Indiana Jones means more to me than Star Wars. Ever since falling in love with Spielberg's timeless trilogy as a kid, I've always had a soft spot for rip-roaring treasure hunts. I mean, I even like Sahara. And the National Treasure movies.In an age of wonder, a hero sets off on an epic quest in search of the greatest treasure the world has ever known, but in so doing must face off against a sinister adversary and a fearsome monster. 'Tis a most familiar set-up, one which storytellers far and wide have utilised for time immemorial, and for one simple reason: it's ace. Come on, don't we all get at least a bit of a buzz from a good old fashioned swashbuckling adventure? I know I do. Put it this way:
But if we're talking Greek mythology and/or Sinbad the Sailor, one name obviously comes straight to mind: Ray Harryhausen. His movies defined fantasy for generations of armchair adventurers, thanks not only to the man's still-astonishing special effects, but also a wholesome, simple, boy's own approach to storytelling. It's no wonder so few filmmakers have dared revisit those particular myths since; what chance do they think they have of topping those old favourites for sheer iconic power? Clash of the Titans, anyone?
And so into the arena strolls Sinbad and the Minotaur. Boldly, it throws two of those mythic worlds together, including a classic monster that old Ray somehow never got round to bringing to life. And does it come close to dethroning Harryhausen?
That's a rhetorical question, naturally. Of course it doesn't, nor is it trying to. Rather, this is a workmanlike straight-to-DVD effort in the mould of Hercules: The Legendary Journeys and Xena: Warrior Princess, where the budget is low and the tone even lower. Period detail and historical/mythological/geographical accuracy are of no concern whatsoever; these heroes and villians of a byegone era invariably sport contemporary haircuts and urban accents. The quality of the CGI isn't too great a concern either. And if you can take all that as a given, Sinbad and the Minotaur is actually quite good fun.
Sinbad is portrayed here by Manu Bennett (of Spartacus: Blood and Sand, a show I've heard good things about but have regretfully yet to see). Happily, he makes for an entertaining hero, his wild eyes and ever-so-slightly-out-of-it intonation a wee bit reminiscent of Captain Jack Sparrow. In this instance, however, the hero's sailing credentials are largely disregarded; perhaps unsurprisingly given the budget, very little time is spent at sea. We meet him stealing a scroll from an evil sorceror's tent in the desert which tells the location of the head of the Collossus of Rhodes, which will of course make Sinbad and his crew rich beyond their wildest dreams. But once they find the island in question, they have that same sorceror and his minions on their trail, plus locals who may not be entirely friendly, and of course a certain monster...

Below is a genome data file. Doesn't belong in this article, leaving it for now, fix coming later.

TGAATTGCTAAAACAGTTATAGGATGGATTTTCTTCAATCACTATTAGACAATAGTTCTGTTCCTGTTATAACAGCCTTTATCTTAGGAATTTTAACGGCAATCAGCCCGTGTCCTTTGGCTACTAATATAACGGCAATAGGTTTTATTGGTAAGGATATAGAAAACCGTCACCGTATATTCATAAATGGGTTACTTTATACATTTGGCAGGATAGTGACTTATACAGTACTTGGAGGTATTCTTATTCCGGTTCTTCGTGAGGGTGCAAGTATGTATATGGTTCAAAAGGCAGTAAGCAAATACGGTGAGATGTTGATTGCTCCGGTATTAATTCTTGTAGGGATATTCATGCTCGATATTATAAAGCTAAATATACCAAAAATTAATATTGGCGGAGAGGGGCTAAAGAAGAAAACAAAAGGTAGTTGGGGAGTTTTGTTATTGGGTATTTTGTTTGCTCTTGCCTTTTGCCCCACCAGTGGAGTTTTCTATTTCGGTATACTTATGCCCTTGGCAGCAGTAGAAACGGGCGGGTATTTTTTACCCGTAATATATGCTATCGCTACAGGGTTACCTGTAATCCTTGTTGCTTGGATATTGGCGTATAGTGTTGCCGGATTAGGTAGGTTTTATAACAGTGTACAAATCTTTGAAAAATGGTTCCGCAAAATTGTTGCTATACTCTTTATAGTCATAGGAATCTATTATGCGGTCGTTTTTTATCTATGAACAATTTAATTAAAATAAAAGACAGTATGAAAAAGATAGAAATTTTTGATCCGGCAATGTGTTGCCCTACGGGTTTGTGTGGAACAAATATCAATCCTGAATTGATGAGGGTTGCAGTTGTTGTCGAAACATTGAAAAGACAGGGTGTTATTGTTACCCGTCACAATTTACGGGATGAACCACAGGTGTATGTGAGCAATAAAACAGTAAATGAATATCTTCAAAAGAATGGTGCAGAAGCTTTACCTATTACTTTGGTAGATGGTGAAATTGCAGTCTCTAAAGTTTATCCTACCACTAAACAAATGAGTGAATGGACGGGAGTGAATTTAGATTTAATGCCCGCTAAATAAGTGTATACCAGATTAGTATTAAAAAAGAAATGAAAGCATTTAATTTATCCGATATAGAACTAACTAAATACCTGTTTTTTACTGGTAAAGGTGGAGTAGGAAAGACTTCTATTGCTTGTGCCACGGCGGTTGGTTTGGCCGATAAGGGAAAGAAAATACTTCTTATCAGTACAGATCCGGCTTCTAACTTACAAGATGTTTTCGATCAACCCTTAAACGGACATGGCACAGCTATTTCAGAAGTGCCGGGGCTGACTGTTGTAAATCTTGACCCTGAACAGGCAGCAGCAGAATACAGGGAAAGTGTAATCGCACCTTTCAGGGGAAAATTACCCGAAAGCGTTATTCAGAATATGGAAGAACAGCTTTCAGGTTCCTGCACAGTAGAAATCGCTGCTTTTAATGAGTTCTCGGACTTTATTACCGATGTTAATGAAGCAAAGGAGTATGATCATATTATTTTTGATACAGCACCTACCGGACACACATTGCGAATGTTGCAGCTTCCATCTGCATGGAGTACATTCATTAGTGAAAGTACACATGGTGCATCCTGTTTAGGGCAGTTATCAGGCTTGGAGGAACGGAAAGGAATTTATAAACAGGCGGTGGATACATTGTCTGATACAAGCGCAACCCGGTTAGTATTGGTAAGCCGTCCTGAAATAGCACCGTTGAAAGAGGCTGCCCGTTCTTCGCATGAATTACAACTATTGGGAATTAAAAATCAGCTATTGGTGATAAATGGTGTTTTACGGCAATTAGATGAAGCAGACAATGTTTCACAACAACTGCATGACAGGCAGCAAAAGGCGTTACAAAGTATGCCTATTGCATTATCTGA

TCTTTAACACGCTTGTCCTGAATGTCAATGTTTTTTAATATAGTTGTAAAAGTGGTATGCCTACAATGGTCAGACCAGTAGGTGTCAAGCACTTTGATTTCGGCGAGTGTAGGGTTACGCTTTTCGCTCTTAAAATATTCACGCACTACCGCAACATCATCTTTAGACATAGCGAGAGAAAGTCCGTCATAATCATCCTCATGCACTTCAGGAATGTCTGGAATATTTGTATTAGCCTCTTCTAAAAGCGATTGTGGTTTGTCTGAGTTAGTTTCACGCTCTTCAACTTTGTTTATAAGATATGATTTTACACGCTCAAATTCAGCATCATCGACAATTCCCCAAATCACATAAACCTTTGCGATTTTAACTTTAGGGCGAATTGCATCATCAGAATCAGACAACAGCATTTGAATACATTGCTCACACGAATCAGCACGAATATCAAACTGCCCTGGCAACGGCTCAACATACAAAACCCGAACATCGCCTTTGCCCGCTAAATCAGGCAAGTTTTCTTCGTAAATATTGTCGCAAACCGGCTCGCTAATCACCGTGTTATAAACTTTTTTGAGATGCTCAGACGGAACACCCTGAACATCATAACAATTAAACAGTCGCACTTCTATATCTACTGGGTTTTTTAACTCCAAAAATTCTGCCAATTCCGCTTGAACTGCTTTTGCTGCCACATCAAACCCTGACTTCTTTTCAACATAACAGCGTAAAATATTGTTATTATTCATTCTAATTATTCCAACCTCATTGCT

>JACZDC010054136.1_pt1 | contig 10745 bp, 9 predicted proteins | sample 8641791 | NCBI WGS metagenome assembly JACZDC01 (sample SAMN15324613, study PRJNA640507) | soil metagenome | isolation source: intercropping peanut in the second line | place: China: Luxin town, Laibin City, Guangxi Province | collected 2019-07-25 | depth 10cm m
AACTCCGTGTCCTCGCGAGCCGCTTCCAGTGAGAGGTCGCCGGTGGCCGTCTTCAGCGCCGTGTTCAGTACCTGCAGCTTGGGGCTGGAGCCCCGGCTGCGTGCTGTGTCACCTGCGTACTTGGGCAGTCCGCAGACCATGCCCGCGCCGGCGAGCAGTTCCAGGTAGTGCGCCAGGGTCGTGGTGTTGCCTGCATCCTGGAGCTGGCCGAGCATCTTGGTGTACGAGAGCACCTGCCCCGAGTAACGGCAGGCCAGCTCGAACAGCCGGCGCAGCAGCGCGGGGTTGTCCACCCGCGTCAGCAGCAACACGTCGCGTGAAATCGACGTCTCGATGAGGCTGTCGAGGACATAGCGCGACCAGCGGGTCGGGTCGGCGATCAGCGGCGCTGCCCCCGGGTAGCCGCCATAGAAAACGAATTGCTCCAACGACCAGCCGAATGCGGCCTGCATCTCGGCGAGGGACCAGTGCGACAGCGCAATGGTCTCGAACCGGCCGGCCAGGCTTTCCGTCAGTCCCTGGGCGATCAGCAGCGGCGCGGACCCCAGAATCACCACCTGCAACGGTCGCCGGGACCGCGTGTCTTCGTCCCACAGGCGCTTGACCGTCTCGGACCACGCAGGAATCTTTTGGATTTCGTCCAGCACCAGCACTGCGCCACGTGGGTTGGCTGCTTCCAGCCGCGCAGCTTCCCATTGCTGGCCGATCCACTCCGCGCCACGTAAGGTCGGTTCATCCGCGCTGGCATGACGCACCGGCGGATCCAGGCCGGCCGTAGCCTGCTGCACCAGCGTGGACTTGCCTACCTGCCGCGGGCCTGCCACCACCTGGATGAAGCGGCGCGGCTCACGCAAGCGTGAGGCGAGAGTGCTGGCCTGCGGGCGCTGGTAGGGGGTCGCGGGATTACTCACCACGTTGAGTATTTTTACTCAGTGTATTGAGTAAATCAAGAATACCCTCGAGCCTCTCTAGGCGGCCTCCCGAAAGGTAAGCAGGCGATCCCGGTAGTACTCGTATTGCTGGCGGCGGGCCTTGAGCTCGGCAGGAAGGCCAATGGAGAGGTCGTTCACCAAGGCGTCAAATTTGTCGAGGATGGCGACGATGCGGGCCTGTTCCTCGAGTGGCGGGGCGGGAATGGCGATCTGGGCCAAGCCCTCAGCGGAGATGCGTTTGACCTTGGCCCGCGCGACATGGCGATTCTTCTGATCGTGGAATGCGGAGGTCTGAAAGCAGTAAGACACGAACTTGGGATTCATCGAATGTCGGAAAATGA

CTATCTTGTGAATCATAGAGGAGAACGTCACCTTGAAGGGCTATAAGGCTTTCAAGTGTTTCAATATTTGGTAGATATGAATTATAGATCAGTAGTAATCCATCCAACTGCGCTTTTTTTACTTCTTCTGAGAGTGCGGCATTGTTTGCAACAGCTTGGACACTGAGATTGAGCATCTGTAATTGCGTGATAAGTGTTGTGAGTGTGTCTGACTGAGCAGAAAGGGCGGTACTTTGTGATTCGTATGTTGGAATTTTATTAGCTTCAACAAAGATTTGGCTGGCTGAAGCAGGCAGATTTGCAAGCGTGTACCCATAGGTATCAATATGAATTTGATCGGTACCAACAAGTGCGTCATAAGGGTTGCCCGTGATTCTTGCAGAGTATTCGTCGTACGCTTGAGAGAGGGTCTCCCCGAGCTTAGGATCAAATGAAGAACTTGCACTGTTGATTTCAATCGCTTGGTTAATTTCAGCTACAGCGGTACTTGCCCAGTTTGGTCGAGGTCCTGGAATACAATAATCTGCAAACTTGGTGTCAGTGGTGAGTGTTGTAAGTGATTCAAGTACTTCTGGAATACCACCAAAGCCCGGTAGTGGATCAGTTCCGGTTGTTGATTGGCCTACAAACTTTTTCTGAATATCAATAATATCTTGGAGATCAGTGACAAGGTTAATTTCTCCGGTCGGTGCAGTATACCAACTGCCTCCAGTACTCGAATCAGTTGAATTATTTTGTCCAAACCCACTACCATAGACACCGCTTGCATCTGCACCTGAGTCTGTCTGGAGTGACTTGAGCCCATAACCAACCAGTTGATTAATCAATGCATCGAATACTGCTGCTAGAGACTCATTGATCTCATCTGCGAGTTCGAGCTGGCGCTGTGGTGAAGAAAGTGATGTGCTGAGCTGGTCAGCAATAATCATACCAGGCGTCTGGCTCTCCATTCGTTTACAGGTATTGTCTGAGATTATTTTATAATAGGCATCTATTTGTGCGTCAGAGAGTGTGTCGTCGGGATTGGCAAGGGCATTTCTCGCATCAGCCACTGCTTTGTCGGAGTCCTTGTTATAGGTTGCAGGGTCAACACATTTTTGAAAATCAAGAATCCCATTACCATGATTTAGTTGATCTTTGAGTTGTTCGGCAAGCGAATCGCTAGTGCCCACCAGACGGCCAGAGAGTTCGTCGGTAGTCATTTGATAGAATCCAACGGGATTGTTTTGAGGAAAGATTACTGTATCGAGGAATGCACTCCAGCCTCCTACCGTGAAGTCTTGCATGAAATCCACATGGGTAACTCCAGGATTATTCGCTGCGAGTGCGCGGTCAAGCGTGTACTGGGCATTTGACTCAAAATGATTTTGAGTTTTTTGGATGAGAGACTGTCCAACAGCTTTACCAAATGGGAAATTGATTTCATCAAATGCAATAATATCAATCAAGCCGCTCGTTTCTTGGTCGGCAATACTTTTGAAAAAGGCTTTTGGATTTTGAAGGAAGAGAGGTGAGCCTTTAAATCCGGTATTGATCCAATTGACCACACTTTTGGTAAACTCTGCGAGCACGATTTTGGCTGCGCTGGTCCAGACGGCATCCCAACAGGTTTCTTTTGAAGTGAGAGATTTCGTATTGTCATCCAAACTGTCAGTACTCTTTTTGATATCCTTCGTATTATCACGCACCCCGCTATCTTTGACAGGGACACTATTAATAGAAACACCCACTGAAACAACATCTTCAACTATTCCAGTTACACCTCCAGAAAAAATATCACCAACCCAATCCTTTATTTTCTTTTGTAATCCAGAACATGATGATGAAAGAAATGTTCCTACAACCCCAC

However, it's not quite the Minotaur of legend. I'm not referring to the fact that the beast is brought to life via third-rate CG; again, that's a given in so low budget a movie. Rather, it's the design of the creature that breaks with convention, as instead of a half-man half-bull walking around on two cloven feet, we instead have simply a bull, albeit one of unusual size and aggression; kind of a bovine variation on the beast from The Brotherhood of the Wolf. I dunno; I guess everyone wants to make their mark and do their own thing with the tried-and-tested monsters of yore - after all, Harryhausen himself was also prone to such reinterpretation - but as a fan of Greek mythology I can't help being disappointed that we're not getting the classic model.
And that's not the only curious artistic decision. The tone of Sinbad and the Minotaur is more than a little uneven. For the most part it's the kind of family-friendly fare you'd expect to find on TV any given Bank Holiday afternoon, but then (as the 15 certificate reflects) there are a number of surprisingly gruesome scenes, with a spot of Passion of the Christ-esque lashing, more than a few impaled and/or lacerated Minotaur victims, and Sinbad pulling off a two-sworded decapitation Gladiator style. Given these leanings toward a slightly older (I won't say more 'mature') audience, it's surprising they don't go to similar extremes sexually, as such 80s sword and sorcery cheapies like Barbarian Queen did. There are plenty of opportunities to do so, with Sinbad popping in on a hareem and taking one along as his love interest, and yet things remain entirely chaste and, a few cleavage flaunting outfits aside, modestly attired.
The net result is a movie in danger of cancelling itself out; it's too mild for lovers of old school sword and sorcery trash, yet too nasty for family audiences. But what the hell, there's still some fun to be had, even if it's simply laughing at the naffness of the sound mix, the special effects and the histrionic performances. That said, Manu Bennett does make for a surprisingly endearing hero, Steven Grives is an enjoyably hissable baddie, and - once again - there's always something to be said for a good old-fashioned swashbuckling adventure. Yes, it's cheap, it's silly and it's enormously derivative, but as those kind of movies go it ain't half bad.
Sinbad and the Minotaur is released to Region 2 DVD on 7th February, from Chelsea Films.